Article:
Reclaiming Power: An energy model for people and the planet (Friends of the Earth)

Friends of the Earth England, Wales and Northern Ireland / November 2011

(Reclaiming Power An energy model for people and the planet Friends of the Earth)This report sets out how a global feed in tariff (FIT) could spur a wave of clean accessible energy for people around the world which would help reduce poverty and combat climate change.

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Feed in tariffs are government payments for companies or individuals to generate renewable energy. They can also entail payments for energy sold back to the national grid. The authors argue national level FITs have been successful (e.g. in Europe and China) and should now be scaled up to the global level.

The idea is that a Global Fund would provide subsidies and upfront funding so that mainly local communities – as well as industry – in developing countries can start generating their own renewable energy. For example remote villages could produce their own solar power via decentralised mini-grids. Funding sources for the Global Fund range from:

  • Public funding put up by developed countries.
  • Diverting existing subsidies away from fossil fuel industries.
  • Levy on aviation and maritime fuels.
  • Tax on financial transactions.

The report argues the current energy production model is too centralised and dependent on fossil fuels. The authors warn against ‘false solutions’ which include:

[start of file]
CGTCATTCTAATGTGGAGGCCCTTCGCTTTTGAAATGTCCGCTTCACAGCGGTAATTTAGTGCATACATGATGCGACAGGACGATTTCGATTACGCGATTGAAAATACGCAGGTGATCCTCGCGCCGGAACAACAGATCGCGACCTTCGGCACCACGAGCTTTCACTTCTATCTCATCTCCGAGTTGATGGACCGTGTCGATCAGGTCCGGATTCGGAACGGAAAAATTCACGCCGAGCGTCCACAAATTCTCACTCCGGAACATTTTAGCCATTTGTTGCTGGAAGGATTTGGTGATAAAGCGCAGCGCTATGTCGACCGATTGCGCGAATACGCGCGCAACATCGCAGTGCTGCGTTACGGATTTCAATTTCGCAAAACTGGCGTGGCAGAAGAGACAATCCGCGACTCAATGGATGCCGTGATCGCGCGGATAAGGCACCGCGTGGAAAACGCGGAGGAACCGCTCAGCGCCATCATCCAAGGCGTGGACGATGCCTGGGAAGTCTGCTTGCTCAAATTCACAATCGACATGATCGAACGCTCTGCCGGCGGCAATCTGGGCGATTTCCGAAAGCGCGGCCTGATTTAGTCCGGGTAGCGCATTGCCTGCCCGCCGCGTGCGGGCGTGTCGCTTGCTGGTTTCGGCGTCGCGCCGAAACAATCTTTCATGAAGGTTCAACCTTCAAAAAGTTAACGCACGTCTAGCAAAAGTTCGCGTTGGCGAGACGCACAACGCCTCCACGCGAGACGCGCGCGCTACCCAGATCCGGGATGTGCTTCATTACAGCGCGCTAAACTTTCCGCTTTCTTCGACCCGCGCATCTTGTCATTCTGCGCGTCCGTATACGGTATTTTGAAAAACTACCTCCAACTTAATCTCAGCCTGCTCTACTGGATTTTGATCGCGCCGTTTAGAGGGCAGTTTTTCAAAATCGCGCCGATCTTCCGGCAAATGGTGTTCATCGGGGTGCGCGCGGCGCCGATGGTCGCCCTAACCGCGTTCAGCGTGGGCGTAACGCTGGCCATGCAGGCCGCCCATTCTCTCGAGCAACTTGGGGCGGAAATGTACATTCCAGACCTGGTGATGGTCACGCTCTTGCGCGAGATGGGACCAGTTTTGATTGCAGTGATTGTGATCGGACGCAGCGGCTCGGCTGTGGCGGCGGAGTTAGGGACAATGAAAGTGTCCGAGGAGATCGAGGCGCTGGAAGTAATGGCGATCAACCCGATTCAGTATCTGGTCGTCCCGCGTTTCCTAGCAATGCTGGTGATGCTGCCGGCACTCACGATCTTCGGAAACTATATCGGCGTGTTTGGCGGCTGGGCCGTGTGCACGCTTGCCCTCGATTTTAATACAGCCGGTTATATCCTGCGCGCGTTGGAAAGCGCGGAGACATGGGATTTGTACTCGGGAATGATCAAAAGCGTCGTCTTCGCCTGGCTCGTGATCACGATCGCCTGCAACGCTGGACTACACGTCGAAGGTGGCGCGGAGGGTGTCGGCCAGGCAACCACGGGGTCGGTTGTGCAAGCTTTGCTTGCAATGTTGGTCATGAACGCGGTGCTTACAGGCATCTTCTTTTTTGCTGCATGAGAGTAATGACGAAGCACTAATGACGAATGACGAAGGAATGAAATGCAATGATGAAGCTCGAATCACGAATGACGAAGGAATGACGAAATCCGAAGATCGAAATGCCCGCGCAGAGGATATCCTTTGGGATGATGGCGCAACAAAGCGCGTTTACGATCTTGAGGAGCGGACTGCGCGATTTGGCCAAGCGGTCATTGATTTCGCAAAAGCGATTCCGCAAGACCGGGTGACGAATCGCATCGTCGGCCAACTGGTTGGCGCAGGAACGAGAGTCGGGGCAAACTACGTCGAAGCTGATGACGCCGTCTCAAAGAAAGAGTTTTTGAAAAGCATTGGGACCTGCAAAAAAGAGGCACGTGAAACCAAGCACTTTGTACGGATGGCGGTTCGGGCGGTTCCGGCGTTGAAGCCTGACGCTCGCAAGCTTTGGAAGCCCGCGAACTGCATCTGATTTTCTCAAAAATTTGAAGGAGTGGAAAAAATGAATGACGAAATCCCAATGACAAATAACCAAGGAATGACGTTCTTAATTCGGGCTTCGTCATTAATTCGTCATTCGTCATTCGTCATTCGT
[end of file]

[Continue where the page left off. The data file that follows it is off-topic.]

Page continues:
• Deploying inappropriate technology that has negative social and environmental impacts
  • Funding from carbon markets. Carbon offsets simply move reductions from one place to another and do not significantly reduce overall emissions.
  • Role of influential actors like the World Bank that has a history of funding large, centralised fossil fuel projects e.g. a US$3.75 billion loan to South African energy company Eskom for a coal-fired power station that could produce 25-30 million tonnes of carbon dioxide.

The shift to renewable energies is urgently needed because burning fossil fuels is causing climate change, an estimated 1.3 billion people worldwide do not have energy access and 2.7 billion still rely on traditional biomass which has negative health effects.

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This summary was prepared by Why Green Economy?. The views expressed have been paraphrased. See the original source for more information.

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